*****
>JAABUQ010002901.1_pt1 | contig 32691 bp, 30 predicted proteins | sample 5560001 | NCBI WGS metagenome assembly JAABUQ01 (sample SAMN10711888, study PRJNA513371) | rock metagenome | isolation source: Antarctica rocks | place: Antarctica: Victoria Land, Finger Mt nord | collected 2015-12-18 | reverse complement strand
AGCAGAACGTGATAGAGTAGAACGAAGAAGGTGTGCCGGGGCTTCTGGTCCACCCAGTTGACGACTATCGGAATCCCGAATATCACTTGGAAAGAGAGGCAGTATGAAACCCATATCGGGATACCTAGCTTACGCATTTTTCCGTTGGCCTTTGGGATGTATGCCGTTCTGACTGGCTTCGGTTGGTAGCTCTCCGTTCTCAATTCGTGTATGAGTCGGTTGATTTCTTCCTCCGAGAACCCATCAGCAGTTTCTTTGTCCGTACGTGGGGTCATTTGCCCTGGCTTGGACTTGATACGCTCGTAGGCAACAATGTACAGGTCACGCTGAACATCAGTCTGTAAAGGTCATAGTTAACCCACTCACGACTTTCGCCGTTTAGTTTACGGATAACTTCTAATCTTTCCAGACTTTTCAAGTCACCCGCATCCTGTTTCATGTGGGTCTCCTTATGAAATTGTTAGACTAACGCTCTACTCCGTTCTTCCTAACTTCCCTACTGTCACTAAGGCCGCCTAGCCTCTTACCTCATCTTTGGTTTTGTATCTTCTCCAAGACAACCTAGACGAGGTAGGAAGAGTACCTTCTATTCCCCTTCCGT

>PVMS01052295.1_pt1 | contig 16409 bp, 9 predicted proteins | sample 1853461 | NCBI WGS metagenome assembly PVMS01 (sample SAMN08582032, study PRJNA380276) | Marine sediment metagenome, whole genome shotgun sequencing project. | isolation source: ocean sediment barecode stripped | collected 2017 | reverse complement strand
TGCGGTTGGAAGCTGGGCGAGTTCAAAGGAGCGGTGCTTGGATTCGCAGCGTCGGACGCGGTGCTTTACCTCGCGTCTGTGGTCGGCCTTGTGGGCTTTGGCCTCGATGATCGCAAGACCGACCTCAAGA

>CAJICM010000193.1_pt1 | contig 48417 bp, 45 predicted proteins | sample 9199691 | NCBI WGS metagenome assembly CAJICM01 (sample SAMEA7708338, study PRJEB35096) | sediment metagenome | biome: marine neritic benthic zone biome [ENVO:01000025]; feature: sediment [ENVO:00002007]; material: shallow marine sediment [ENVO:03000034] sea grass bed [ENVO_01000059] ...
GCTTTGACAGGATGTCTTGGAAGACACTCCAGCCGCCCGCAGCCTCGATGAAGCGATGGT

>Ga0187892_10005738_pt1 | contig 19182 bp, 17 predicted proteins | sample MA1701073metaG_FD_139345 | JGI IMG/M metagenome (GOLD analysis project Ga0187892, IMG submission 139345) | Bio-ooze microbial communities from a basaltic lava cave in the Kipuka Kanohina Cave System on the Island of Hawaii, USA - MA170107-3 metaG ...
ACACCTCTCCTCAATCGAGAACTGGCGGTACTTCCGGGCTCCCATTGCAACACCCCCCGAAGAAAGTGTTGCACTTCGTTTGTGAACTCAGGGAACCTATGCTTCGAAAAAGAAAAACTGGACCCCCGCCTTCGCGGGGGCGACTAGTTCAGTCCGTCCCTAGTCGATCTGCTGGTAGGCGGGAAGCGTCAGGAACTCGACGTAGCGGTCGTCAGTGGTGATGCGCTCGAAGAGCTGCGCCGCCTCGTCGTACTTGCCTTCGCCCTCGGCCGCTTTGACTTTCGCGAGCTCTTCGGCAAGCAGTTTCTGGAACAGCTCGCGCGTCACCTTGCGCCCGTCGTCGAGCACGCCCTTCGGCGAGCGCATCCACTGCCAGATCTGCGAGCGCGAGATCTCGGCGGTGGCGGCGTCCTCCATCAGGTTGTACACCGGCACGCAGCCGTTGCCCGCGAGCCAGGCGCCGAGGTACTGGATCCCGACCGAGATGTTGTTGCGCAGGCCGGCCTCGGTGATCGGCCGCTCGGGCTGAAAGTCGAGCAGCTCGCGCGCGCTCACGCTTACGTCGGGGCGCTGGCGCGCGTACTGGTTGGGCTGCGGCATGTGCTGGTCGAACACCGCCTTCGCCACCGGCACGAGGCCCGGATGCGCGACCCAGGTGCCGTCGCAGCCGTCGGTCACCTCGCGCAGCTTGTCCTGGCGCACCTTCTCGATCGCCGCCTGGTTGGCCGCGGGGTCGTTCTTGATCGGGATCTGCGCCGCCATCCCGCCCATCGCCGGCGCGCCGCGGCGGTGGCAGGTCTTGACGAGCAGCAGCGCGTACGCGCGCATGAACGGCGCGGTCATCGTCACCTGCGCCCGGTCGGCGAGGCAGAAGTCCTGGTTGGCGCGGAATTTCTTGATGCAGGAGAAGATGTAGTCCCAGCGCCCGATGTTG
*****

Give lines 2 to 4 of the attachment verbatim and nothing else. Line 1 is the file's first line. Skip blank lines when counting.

AGCAGAACGTGATAGAGTAGAACGAAGAAGGTGTGCCGGGGCTTCTGGTCCACCCAGTTGACGACTATCGGAATCCCGAATATCACTTGGAAAGAGAGGCAGTATGAAACCCATATCGGGATACCTAGCTTACGCATTTTTCCGTTGGCCTTTGGGATGTATGCCGTTCTGACTGGCTTCGGTTGGTAGCTCTCCGTTCTCAATTCGTGTATGAGTCGGTTGATTTCTTCCTCCGAGAACCCATCAGCAGTTTCTTTGTCCGTACGTGGGGTCATTTGCCCTGGCTTGGACTTGATACGCTCGTAGGCAACAATGTACAGGTCACGCTGAACATCAGTCTGTAAAGGTCATAGTTAACCCACTCACGACTTTCGCCGTTTAGTTTACGGATAACTTCTAATCTTTCCAGACTTTTCAAGTCACCCGCATCCTGTTTCATGTGGGTCTCCTTATGAAATTGTTAGACTAACGCTCTACTCCGTTCTTCCTAACTTCCCTACTGTCACTAAGGCCGCCTAGCCTCTTACCTCATCTTTGGTTTTGTATCTTCTCCAAGACAACCTAGACGAGGTAGGAAGAGTACCTTCTATTCCCCTTCCGT

>PVMS01052295.1_pt1 | contig 16409 bp, 9 predicted proteins | sample 1853461 | NCBI WGS metagenome assembly PVMS01 (sample SAMN08582032, study PRJNA380276) | Marine sediment metagenome, whole genome shotgun sequencing project. | isolation source: ocean sediment barecode stripped | collected 2017 | reverse complement strand
TGCGGTTGGAAGCTGGGCGAGTTCAAAGGAGCGGTGCTTGGATTCGCAGCGTCGGACGCGGTGCTTTACCTCGCGTCTGTGGTCGGCCTTGTGGGCTTTGGCCTCGATGATCGCAAGACCGACCTCAAGA